The Wonder Show of the World
US: 23 Mar 2010
UK: 29 Mar 2010
“Without us / The song is nothing”, sings Will Oldham in “The Sounds Are Always Begging”. And although the art of interpretation can potentially make or break a tune, a good one can certainly stand on its own. No matter how far down you strip a song, its quality should not be diminished. The Wonder Show of the World, the latest under Oldham’s Bonnie “Prince” Billy moniker, is mostly a quiet and skeletal affair offering up only guitar chords, vocal harmonies, and occasionally some lead guitar work courtesy of Emmet Kelly. Fans of Oldham’s less-is-more-approach to his own style of dark and twisted indie-folk have probably been bracing themselves for an album like this for a while. So it’s no revelation that the fans are well served here. But is The Wonder Show of the World worth any investment from the casual observer who is likely to be intimidated by Will Oldham’s enormous discography? Absolutely.
Billed as a collaboration between Bonnie “Prince” Billy and the Cairo Gang, this new album has the feeling of just a handful of friends strumming along one another inside an empty coffee shop. The Cairo Gang have supported Bonnie “Prince” Billy on three previous albums, so the musical rapport is already there. These forged musical paths have helped pave the way for warmth, a term that can be tossed around liberally when describing an album such as The Wonder Show of the World. You could even say that the billowing vocal harmonies of “Someone Coming Through” come comfortably close to Crosby, Still & Nash.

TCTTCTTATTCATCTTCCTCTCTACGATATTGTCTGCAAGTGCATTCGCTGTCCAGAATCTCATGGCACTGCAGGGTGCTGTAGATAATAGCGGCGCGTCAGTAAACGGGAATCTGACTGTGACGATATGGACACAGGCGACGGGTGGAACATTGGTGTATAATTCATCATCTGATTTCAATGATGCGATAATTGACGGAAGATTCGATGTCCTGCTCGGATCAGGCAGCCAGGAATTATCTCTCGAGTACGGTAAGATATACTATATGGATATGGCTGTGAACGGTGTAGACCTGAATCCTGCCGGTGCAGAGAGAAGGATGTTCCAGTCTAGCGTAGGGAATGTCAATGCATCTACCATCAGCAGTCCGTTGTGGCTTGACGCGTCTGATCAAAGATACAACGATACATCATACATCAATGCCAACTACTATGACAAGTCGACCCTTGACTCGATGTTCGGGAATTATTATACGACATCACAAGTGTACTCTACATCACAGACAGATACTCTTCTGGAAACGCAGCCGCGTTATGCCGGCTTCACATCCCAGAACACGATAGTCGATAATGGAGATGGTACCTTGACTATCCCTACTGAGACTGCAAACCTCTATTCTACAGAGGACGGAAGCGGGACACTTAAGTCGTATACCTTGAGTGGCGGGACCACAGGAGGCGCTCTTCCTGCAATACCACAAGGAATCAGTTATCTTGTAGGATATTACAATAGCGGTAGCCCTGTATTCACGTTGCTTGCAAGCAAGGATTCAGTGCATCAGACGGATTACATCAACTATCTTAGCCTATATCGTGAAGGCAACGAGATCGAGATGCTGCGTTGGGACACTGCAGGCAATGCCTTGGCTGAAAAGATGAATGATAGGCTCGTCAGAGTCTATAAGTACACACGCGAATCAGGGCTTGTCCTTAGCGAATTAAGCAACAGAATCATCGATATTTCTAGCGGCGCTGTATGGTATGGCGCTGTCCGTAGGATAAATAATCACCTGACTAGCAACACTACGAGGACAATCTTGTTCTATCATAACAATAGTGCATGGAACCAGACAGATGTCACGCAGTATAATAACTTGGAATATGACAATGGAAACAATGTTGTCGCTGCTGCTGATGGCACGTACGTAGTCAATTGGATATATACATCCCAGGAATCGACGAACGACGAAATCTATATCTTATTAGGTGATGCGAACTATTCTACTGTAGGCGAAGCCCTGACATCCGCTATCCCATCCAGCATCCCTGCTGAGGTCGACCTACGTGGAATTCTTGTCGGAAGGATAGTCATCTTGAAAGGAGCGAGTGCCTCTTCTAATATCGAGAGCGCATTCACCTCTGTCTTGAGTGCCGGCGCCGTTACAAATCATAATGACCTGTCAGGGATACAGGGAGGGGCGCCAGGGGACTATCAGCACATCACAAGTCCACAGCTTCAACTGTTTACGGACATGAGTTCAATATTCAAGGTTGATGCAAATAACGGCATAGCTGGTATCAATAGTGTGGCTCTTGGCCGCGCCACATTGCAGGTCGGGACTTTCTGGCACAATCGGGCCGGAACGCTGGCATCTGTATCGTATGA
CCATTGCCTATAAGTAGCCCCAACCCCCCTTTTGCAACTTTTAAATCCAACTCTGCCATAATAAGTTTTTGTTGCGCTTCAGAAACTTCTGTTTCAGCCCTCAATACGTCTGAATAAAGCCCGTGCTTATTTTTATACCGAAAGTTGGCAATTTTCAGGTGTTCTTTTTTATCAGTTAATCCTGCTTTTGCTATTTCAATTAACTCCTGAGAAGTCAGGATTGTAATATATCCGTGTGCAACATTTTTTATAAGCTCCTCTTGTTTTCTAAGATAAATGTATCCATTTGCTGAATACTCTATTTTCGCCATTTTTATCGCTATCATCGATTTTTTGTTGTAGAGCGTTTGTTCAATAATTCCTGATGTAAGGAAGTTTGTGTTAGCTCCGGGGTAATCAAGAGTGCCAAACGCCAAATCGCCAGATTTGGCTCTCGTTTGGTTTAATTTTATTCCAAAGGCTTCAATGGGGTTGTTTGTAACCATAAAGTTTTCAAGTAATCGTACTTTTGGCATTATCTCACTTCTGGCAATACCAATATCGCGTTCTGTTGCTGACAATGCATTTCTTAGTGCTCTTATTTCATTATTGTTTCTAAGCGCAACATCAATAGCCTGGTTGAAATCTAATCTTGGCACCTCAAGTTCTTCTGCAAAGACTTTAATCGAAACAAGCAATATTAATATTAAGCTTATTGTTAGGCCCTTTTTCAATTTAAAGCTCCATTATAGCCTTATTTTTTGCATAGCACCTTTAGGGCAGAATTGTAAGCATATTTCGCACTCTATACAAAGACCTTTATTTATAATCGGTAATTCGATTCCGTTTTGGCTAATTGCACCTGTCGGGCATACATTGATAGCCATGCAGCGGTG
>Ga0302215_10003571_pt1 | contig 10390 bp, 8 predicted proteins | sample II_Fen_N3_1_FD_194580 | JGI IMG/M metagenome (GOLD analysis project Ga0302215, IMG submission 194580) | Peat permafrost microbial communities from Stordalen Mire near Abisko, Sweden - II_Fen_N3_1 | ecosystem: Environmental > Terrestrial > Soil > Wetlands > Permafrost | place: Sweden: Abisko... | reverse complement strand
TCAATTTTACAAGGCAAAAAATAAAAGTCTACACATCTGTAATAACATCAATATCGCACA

Oldham’s approach to recording has not changed. He still probably thinks that refinement is something for the big leaguers, not wanting to sacrifice his interpretations in service for a flawless take. It’s all the sort of rag-tag hit-and-run studio sessions that have characterized his other works; skewed timing, a slight harmonic mishap, a slurred consonant, and telling his friends on “Go Folks, Go” “Now here’s the chorus,” just to name a few. It would all be distracting if the songs weren’t any good. Fortunately, these songs are just as good as anything Oldham has proved himself capable of in the past.
He continues to mine the blacker side of Americana. Storm clouds loom over “Troublesome Houses” when he tells us that his love could “taste trouble on my mouth”. The aforementioned standout track “The Sounds Are Always Begging” tells the tale of a family gone mad while learning the virtues of music and melody. And a song title like “Teach Me to Bear You,” well, can it get more heavy-handed than that?
Other Bonnie “Prince” Billy albums such as Ease Down the Road and I See a Darkness are probably more likely to leave a stronger first impression to the Will Oldham newcomer. But The Wonder Show of the World is the kind of album that rewards persistence. Sure, it may not register the first few times you hear it. With most songs lacking percussion, you may think it’s barely there. But should you choose to stick with it, it will unfold for you about as naturally as all good music should. It’s the kind of stuff that will surely secure a legacy. “Kids / I hope in years to come / I will be strapped to the movement of time / In such a way / That this still makes sense”, is the last line sung on the album, but I don’t think he has anything to worry about.
// Sound Affects
"The man whose songs were recorded by Johnny Cash, Alan Jackson, Ricky Skaggs, David Allan Coe, The Highwaymen, and countless others succumbs to time’s cruel cue that the only token of permanence we have to offer are the effects of shared moments and memories.READ the article